In 2007, the American Institute of Architects launched a public survey to identify "America's Favourite Architecture." With the Empire State Building, the White House and the Washington National Cathedral finishing in the Top 3, the list exposed a strong public connection with heritage buildings. Of the Top 50 favourite structures in the United States, only five were built after the Second World War.
These results raise the question: Do people prefer historic buildings for their character and style or, like a favourite pair of faded blue jeans, is time and familiarity an important factor in the public perception of architecture? Will the steel and glass modernist buildings that replaced these styles be just as well-loved when they are old enough to be considered historic? If so, should we work to protect them in the same way we do the brick buildings of the Exchange District?
As the calendar moves into the dog days of August, thousands of Manitobans will head out on their summer vacations to explore the architecture and metropolitan character of different cities across the continent. From weekends in Minneapolis or Chicago, to road trips through Ontario and Quebec, many will travel near and far in search of an inspiring urban experience.
Few of us, however, will explore our own city with the same curiosity we display abroad. We often spend our vacations walking the neighbourhoods of distant cities and then return to our hurried lives, rarely slowing to appreciate Winnipeg from that same pedestrian perspective.
The design of the Holy Trinity Anglican Church came as the result of Winnipeg's first international architecture competition.
It's been an exciting few weeks for Winnipeg. First, Mark Chipman ended public speculation by confirming that our NHL franchise will once again carry the Jets name. Then it seemed as though every few days brought a press conference celebrating the start of a major new construction project in our city. These announcements included a highrise hotel on Portage Avenue, another at the McPhillips Station Casino, a new University of Winnipeg field house and the long-awaited renovation of the Metropolitan Theatre.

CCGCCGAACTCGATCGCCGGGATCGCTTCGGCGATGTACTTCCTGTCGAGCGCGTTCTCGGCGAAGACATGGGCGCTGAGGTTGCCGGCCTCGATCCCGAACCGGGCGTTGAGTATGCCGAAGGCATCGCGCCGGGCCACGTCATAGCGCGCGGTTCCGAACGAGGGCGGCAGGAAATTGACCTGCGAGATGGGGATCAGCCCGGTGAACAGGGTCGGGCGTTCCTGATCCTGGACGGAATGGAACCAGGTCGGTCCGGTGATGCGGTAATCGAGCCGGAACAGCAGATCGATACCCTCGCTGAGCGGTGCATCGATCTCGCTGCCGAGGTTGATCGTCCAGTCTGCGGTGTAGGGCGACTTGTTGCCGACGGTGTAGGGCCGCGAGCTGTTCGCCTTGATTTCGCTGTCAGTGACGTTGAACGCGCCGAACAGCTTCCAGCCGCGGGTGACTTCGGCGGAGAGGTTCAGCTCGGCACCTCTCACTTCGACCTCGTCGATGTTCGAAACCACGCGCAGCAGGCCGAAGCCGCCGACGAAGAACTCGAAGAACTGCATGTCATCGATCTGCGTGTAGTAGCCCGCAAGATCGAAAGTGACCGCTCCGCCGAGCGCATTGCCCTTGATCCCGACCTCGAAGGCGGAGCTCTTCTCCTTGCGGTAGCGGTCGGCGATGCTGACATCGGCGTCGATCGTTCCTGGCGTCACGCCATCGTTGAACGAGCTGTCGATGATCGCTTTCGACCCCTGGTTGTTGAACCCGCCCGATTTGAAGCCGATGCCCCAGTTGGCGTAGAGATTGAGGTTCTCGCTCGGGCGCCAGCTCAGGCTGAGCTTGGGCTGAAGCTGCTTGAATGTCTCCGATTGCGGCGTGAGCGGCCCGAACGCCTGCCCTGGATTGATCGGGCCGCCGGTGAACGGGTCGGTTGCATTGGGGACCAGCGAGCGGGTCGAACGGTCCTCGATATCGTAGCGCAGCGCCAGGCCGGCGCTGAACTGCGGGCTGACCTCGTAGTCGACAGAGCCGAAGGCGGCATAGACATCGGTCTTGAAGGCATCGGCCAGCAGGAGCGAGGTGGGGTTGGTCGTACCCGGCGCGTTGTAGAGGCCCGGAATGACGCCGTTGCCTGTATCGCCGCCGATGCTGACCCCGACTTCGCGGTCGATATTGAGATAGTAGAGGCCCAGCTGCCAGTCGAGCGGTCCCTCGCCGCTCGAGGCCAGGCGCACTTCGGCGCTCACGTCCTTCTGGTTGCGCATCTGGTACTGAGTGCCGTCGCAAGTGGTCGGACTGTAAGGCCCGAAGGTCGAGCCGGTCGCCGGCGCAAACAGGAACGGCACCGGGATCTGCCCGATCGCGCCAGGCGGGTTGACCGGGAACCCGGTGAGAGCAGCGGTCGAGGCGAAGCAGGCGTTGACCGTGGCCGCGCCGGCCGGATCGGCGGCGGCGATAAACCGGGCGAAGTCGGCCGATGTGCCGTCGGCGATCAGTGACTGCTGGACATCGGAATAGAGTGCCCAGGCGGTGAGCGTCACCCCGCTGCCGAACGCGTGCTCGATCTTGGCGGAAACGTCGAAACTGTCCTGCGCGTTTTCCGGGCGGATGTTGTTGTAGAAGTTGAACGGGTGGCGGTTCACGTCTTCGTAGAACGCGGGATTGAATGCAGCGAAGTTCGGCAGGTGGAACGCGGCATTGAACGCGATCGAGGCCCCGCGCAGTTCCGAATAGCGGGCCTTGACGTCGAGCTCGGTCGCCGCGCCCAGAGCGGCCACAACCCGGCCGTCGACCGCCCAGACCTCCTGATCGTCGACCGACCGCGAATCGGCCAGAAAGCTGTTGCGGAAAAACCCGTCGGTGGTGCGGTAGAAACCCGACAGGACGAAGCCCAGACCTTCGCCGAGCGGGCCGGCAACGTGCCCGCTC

These four projects alone represent almost $200 million in construction activity and will play an important role in the growth of the city's economy, while inspiring optimism and civic pride in our community.
The headline in the Winnipeg Tribune proclaimed "The city is our campus" as the University of Winnipeg celebrated the completion of Centennial Hall in 1972. Its innovative modernist architecture would grace the covers of the world's most influential design magazines and would establish Winnipeg's urban university as a significant part of the city centre.
Through the years, Centennial Hall's iconic character has been diminished by redevelopment and the university's public presence in the downtown has faded. Recently, however, this trend has begun to reverse as the U of W has embarked on an aggressive expansion plan that for the first time in its history has the campus breaking away from its traditional island block. A series of stylish new buildings is redefining the university's physical image and its presence in the downtown, much like Centennial Hall did decades ago.
Pedestrians gazed in wonder as her steel frame rose high above the city in the summer of 1903. The Manitoba Free Press wrote: "The huge steel stanchions have reached a point skyward where it almost begins to make one dizzy to view the upward progress." She was a symbol that this confident young city had arrived on the national stage, a declaration that it could compete with the great cities of the east.
Union Bank Tower at the apex of the bend in Main Street took its place in Winnipeg's skyline more than a century ago. Many of the great events in our city's history have happened in her shadow, yet most of us pass by without appreciating her significance or engaging in the stories she can tell.
Modern-day revitalization will inject energy into downtown when it becomes home to Red River College students.